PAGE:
Monday, 20 June 2011 00:00
Once again President Benigno “P-Noy” Aquino used his oft-repeated excuse, “Not my priority…” to wiggle himself out of a dilemma. His most recent dilemma was where to bury Marcos. But that shouldn’t even be a dilemma because the person he delegated to solve the problem, Vice President Jejomar “Jojo” Binay, had already come up with a “Solomonic” resolution; that is, to bury Marcos in Ilocos Norte with “full military honors.” All P-Noy had to do was stamp his imprimatur and that would have been the end of it. And since the Marcos family had already accepted Binay’s recommendation, this issue should be, as Pinoys say it, “mute and academic.”
But after two weeks of agonizing whether to go along with Binay’s recommendation or not, P-Noy took the easy way out and used his oft-repeated escape trick, “Not my priority…” Presidential spokesman Edwin Lacierda, using his often used boilerplate language, said: “We don’t believe it is a priority right now. There are more important problems that we need to confront, more important concerns of the people that we need to contend with, and those are the concerns that we need to address more than this issue on the Marcos burial.” Yes, just change the subject and it works most of the time… but not all the time, pal.
A couple of days later, in an interview with Associated Press, P-Noy said that he would not allow the former dictator to be buried at the national heroes’ cemetery in Manila, “where former presidents, military officials, and prominent national leaders are laid to rest.” “Not during my watch,” he said. Huh?
Had P-Noy said, “Not during my watch,” back in February 2011 when Sen. Ferdinand “Bongbong” Marcos Jr., the late strongman’s son, requested P-Noy to bury the remains of his father at the Libingan ng mga Bayani (Heroes’ Cemetery), that would have been the end of it. Then the country didn’t have to go through a divisive debate on this issue; the House of Representatives didn’t have to pass a resolution signed by 216 congressmen in favor of burying Marcos at the Libingan; the Social Weather Stations (SWS) didn’t have to conduct a survey which revealed that half of the respondents favored burial at the Libingan; and Binay didn’t have to spend countless hours and resources to study the issue.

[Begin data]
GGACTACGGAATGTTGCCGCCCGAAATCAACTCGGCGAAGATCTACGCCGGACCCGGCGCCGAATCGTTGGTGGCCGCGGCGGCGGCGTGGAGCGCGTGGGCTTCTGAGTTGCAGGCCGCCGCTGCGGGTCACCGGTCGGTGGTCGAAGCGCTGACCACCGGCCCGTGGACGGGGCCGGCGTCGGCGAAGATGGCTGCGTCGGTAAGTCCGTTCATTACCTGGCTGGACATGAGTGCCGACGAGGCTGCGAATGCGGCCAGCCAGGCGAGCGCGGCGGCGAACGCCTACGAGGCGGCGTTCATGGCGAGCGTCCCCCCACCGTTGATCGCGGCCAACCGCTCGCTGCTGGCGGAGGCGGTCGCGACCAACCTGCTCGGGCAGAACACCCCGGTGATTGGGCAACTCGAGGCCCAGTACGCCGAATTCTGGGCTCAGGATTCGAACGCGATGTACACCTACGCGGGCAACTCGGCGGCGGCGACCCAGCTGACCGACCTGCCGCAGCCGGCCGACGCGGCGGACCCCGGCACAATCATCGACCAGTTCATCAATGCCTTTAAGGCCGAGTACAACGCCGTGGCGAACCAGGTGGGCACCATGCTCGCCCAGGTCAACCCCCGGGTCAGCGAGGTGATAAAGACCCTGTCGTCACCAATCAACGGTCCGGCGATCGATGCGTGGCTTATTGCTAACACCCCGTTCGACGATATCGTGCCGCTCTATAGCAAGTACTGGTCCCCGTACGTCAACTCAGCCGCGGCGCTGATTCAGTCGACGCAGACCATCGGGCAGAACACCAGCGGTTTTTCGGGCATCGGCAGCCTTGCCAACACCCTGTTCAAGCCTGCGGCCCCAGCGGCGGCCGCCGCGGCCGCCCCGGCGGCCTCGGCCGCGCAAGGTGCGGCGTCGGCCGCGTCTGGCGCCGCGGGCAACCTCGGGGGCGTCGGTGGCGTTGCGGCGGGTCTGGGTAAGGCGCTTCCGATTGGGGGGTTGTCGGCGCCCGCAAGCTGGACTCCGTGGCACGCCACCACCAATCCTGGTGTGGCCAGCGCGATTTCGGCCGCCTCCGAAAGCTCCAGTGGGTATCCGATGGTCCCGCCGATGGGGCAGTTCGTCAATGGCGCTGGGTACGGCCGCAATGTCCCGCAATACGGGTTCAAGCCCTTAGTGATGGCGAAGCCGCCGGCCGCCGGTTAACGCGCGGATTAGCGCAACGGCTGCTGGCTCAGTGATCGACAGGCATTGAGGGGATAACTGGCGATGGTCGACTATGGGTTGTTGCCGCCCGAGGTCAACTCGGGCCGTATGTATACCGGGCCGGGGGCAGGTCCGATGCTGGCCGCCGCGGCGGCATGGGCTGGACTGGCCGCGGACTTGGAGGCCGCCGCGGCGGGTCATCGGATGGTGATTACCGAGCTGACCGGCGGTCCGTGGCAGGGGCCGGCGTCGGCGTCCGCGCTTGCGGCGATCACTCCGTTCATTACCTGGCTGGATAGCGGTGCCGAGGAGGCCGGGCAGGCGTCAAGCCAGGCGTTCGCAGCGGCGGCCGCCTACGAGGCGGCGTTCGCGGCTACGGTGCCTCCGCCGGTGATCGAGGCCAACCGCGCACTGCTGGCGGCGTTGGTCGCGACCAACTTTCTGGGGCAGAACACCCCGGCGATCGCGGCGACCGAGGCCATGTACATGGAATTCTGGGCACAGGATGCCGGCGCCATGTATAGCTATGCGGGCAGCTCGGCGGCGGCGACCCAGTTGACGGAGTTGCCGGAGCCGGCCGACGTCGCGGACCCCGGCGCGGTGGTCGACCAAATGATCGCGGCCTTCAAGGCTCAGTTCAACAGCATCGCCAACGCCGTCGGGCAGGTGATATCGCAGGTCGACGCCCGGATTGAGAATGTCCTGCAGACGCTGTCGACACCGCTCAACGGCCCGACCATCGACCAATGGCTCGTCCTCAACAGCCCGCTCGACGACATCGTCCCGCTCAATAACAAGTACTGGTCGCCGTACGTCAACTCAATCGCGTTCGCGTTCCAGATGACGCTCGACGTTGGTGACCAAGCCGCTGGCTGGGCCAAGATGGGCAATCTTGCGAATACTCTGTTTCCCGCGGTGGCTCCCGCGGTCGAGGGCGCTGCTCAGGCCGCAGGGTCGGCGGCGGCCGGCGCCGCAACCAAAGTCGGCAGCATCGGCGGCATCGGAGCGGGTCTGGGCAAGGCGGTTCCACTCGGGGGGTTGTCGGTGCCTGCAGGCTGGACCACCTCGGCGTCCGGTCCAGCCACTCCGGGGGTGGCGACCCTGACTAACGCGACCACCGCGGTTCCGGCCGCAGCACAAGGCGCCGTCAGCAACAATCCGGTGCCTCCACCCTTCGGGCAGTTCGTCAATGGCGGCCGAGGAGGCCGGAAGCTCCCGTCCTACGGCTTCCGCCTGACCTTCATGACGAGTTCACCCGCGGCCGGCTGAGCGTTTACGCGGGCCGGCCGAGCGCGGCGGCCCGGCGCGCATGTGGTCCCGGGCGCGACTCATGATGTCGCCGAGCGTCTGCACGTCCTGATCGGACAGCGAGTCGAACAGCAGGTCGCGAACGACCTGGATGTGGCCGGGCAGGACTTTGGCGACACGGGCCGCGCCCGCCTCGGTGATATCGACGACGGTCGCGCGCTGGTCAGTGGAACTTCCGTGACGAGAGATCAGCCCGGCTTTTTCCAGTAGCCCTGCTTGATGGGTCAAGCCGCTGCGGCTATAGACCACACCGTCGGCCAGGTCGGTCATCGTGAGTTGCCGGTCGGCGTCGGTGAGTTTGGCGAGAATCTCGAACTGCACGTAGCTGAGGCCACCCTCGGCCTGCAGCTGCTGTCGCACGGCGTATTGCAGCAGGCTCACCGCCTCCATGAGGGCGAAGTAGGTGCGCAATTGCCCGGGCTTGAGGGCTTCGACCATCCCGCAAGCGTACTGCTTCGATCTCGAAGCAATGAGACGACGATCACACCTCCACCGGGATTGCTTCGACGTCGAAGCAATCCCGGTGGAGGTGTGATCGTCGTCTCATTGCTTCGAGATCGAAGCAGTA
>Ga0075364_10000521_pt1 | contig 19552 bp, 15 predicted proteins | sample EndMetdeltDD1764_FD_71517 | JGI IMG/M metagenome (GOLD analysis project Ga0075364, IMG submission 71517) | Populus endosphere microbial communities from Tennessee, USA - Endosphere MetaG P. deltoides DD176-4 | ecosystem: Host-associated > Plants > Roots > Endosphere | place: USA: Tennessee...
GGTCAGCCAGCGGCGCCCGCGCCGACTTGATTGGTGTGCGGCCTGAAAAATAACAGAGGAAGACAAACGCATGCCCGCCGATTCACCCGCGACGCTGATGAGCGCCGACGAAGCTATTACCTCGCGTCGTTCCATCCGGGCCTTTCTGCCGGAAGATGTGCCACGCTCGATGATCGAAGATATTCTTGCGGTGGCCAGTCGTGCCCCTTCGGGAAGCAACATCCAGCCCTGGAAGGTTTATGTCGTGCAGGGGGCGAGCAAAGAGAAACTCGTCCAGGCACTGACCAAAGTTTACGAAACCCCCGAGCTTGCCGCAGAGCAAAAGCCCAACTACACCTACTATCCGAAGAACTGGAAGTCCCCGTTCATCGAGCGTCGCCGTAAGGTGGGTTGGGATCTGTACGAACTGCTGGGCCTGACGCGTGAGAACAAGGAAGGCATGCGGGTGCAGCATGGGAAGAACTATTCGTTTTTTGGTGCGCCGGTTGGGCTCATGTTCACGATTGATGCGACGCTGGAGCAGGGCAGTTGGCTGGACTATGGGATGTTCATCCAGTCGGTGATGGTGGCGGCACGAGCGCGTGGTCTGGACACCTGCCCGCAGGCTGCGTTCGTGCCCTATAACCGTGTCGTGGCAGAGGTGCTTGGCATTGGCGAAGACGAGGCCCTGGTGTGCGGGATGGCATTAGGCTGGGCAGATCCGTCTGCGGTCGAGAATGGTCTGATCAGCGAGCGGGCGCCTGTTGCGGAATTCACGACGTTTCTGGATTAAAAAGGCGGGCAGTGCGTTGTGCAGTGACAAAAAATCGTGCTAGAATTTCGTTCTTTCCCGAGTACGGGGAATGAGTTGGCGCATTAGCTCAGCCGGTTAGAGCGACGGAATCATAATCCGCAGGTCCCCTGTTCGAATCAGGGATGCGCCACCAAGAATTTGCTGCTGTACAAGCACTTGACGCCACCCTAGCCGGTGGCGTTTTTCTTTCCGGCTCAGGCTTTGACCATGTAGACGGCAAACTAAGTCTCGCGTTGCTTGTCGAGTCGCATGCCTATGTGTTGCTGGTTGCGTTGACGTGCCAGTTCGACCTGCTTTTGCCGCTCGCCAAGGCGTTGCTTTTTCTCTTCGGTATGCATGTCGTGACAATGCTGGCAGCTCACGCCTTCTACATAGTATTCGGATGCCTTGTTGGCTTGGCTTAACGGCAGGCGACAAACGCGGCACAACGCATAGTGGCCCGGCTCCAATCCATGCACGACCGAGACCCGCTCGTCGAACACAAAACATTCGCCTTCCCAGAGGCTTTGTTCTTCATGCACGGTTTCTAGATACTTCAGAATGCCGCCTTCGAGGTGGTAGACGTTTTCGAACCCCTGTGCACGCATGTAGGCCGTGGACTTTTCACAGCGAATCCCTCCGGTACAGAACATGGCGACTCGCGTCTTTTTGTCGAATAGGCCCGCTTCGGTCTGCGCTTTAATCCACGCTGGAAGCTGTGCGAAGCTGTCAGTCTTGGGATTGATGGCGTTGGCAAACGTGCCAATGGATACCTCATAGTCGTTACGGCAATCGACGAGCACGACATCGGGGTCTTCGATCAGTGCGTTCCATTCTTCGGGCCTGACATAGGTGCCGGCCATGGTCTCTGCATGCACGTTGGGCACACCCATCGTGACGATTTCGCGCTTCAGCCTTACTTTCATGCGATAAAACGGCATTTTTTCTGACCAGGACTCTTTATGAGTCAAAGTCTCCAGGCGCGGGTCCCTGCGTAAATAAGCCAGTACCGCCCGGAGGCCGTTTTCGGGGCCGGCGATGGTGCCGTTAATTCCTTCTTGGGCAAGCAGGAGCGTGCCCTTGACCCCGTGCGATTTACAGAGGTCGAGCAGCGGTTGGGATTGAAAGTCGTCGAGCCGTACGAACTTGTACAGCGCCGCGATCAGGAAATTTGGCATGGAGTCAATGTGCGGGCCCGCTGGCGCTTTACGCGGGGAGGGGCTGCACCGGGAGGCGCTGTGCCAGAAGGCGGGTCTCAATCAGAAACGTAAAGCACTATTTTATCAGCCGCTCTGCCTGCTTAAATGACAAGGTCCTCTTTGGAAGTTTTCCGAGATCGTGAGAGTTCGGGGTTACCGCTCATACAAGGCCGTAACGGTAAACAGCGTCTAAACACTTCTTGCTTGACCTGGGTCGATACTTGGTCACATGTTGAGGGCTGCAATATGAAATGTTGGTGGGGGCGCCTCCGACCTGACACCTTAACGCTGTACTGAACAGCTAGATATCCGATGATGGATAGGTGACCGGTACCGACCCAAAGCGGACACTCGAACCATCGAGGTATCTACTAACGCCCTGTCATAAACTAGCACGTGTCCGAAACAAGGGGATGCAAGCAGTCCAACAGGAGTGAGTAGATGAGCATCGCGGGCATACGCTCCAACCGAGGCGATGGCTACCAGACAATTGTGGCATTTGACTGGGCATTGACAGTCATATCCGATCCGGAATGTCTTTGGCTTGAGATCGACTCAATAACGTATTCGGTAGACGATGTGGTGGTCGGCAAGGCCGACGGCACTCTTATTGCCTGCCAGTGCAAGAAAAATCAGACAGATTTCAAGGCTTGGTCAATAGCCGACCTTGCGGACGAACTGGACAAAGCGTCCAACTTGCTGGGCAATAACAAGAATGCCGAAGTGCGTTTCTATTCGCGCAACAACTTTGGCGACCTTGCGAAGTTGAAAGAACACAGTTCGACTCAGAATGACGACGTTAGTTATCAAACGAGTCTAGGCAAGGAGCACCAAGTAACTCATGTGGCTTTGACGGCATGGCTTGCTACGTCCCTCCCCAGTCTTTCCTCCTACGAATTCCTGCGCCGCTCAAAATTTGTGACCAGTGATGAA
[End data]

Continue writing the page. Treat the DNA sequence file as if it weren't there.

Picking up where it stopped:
And now, P-Noy had finally found the courage to say, “Not during my watch.” But he did so only after it was no longer an issue. Binay had already recommended burying Marcos in Ilocos Norte and the Marcos family agreed to it.
The issue now is whether to bury Marcos with “full military honors” in which P-Noy is having another episode of mind-numbing indecisiveness. Binay finally broke his silence stressing that Marcos is entitled to military honors and to which he said, “no one can dispute Marcos rendered military service and is, therefore, entitled to military honors.”
Indeed, burying Marcos with “full military honors” was one of three conditions that then President Fidel V. Ramos agreed to in 1993 for allowing the return of Marcos’ remains to the country. These conditions were: (1) Marcos’ remains shall be brought directly to Ilocos Norte; (2) buried immediately; and (3) with “full military honors.” The first condition was met; the second was not met since his remains were kept in a refrigerated crypt in Batac, Ilocos Norte; and it has not been verified if he were given “full military honors” when his remains were laid in state on a catafalque inside the room-size crypt.
Now, P-Noy seems to be agonizing on whether to give Marcos “full military honors” if he didn’t get one in 1993 or give him another “full military honors” when he is finally buried in his final resting place or simply deny him the honors regardless of whether he was already accorded such honors or not.
It is interesting to note, though, that ordinary soldiers who were reinterred in another place were accorded the same “military honors” they received when they were interred the first time. It’s not considered duplication; it’s something that soldiers who were discharged honorably – as opposed to “dishonorably” – from military service are entitled to at the time of interment. And, as the records show, Marcos served his country in World War II and was discharged “honorably.”
Therefore, this should not be an issue at all. P-Noy should not anguish on whether to bury Marcos with “full military honors” or not. He should make that decision right away as expected of him and put an end to his self-induced dilemma.
Mr. President, it’s a simple “Yes” or “No.” Please, get over it!
By Perry Diaz
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